Some places seem to just gather about themselves the pain, anguish, and death of the past. It seems to be a common theme in haunted places, and the more imbued with negative energy a location is, the more likely it seems to be prowled by the paranormal. This can especially be seen in so-called “murder houses,” where some grim, insidious killing or massacre has been carried out, and one recent addition to the ranks of such places is one that lies in the state of California, and which has a terrible history of violence and all of the freaky paranormal stuff one would expect to go with that.
In 2001, the Bernal family moved into a pleasant little home in Canoga Park, California, thinking that it was more or less their dream home. At first things were great, but there would turn out to be something rather off about the place. It began with simply a strange, creeping sense of foreboding, and that of eyes watching when no one was there. Although this could have been written off as a trick of the imagination, the feeling of some dark presence was often almost unbearably stifling, and everyone in the household would profoundly feel it. Before long other strange things began happening, such as lights flicking on or off and moving objects, and the family’s daughter, Gaby Bernal, would later explain:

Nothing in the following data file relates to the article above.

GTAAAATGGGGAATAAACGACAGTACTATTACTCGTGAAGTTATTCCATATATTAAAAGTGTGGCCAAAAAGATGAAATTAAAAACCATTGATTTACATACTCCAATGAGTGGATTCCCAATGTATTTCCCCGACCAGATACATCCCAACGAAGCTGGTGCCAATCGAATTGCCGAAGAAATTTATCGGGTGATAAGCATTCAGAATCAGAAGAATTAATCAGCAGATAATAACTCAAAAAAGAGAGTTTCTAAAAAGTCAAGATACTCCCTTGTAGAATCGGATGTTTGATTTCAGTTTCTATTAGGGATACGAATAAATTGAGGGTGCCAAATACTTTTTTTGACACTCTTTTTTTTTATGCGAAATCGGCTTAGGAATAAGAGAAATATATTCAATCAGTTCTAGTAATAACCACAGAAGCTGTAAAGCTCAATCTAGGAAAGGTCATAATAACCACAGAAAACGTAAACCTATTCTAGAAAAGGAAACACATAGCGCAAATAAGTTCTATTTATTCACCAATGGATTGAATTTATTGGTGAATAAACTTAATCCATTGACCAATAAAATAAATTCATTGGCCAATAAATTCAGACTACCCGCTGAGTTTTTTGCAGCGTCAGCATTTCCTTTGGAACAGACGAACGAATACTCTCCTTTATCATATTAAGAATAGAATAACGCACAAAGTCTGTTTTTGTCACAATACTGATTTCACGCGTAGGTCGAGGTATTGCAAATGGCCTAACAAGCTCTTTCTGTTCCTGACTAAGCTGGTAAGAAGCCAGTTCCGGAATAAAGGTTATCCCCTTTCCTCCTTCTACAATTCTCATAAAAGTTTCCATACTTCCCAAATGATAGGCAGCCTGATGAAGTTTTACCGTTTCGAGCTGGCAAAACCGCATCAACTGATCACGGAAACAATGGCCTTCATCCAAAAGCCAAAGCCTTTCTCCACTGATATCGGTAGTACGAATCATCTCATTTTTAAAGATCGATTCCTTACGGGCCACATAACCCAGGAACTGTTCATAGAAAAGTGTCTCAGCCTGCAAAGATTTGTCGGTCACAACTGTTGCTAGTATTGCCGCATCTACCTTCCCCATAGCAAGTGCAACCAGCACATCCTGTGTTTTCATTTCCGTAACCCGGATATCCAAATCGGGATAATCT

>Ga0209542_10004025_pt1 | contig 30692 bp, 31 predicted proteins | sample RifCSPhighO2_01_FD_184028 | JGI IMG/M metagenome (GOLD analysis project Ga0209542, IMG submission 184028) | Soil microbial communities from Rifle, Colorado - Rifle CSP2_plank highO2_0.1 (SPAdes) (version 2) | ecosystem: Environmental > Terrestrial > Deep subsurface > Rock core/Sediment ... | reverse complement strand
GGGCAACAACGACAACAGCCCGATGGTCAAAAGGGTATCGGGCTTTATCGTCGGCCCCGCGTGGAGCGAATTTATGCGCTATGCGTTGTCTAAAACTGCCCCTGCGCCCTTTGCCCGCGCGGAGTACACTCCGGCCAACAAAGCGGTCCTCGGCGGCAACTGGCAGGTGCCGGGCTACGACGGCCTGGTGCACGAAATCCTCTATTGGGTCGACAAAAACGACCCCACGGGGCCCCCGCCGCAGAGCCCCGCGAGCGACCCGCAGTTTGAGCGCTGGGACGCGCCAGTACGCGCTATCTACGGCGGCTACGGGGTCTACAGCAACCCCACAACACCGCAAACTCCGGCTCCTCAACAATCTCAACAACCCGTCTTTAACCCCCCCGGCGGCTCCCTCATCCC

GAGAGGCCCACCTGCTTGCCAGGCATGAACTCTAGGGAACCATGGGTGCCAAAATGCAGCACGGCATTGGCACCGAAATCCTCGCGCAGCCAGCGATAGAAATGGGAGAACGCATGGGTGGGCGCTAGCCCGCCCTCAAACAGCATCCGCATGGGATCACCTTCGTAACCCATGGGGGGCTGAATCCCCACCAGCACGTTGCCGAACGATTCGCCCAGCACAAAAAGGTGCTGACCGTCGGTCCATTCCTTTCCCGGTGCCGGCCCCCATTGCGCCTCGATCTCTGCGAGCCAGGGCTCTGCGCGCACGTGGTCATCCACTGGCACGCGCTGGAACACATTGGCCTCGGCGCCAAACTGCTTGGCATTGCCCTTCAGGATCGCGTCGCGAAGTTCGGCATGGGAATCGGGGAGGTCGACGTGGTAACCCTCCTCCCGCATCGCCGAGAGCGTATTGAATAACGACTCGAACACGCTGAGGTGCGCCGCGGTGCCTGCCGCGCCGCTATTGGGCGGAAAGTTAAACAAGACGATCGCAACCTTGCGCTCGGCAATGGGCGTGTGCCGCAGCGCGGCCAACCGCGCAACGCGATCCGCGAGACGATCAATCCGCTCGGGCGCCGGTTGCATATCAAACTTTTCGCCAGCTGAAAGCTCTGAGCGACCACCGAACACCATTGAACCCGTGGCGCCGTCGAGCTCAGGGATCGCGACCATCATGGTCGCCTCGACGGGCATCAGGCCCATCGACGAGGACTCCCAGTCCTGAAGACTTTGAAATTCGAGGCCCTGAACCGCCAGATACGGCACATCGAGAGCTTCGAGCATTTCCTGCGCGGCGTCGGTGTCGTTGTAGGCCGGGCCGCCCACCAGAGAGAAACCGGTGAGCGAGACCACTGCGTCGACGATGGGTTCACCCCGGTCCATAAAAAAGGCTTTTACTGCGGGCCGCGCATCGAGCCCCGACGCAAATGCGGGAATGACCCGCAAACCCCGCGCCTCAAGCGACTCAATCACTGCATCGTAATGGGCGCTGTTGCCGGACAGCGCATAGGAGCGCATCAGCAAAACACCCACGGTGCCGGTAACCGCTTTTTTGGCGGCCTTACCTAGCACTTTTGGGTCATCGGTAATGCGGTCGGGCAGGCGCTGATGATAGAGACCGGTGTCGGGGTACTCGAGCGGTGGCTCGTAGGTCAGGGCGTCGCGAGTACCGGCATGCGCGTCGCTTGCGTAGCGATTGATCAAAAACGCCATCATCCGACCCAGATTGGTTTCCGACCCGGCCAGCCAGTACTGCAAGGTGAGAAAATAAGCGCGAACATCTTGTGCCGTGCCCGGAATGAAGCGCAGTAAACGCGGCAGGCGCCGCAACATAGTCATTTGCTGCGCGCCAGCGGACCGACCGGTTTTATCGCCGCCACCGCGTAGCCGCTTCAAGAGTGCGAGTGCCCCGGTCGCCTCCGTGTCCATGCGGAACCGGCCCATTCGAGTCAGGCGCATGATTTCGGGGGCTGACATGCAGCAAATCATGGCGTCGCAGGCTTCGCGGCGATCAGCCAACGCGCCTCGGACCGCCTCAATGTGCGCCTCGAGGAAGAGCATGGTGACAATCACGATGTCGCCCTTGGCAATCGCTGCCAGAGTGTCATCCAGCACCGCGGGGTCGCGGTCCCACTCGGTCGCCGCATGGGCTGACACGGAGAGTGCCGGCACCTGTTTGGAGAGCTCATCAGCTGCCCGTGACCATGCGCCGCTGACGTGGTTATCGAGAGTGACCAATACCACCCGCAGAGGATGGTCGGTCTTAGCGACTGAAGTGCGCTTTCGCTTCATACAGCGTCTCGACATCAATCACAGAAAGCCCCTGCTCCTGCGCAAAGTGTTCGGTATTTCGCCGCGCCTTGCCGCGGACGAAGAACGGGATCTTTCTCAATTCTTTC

The house had a bad energy when we moved in. Weird things would happen. The garage door would open and close, I had like cold spots in my room. I didn’t really sleep at all. I felt like someone was watching me. Stuff like that makes it very real and scary and very unsettling.
Gaby would start talking with an imaginary friend she called “Joseph,” who she felt following her around and who she would talk to, whish when coupled with all of the other strange things going on unsettled her parents. Gaby would claim that Joseph would sometimes move things or open and close the garage door, as well as turn lights on and off. It was all completely baffling for the family until the father, Guy Bernal learned from a neighbor that there was something in the home’s past that the realtors had failed to mention and which they had been unaware. It seems as if this house was the location of a rather violent and high-profile crime that would put a new spin on everything.
It would turn out that the house was where a prolific child actress by the name of Judith Eva Barsi had once lived in the 1980s. Barsi was in countless TV commercials and television shows, as well as appearing in Jaws: The Revenge, and lending her voice to the films The Land Before Time and All Dogs Go to Heaven. Barsi was a popular pick for directors looking for actresses to play someone younger, as she was very short for her age and so was often cast in the roles of younger children. She was all over the place at the time, pulling in an estimated $100,000 a year. Yet while it all seemed that they were living the life, there were dark horizons ahead.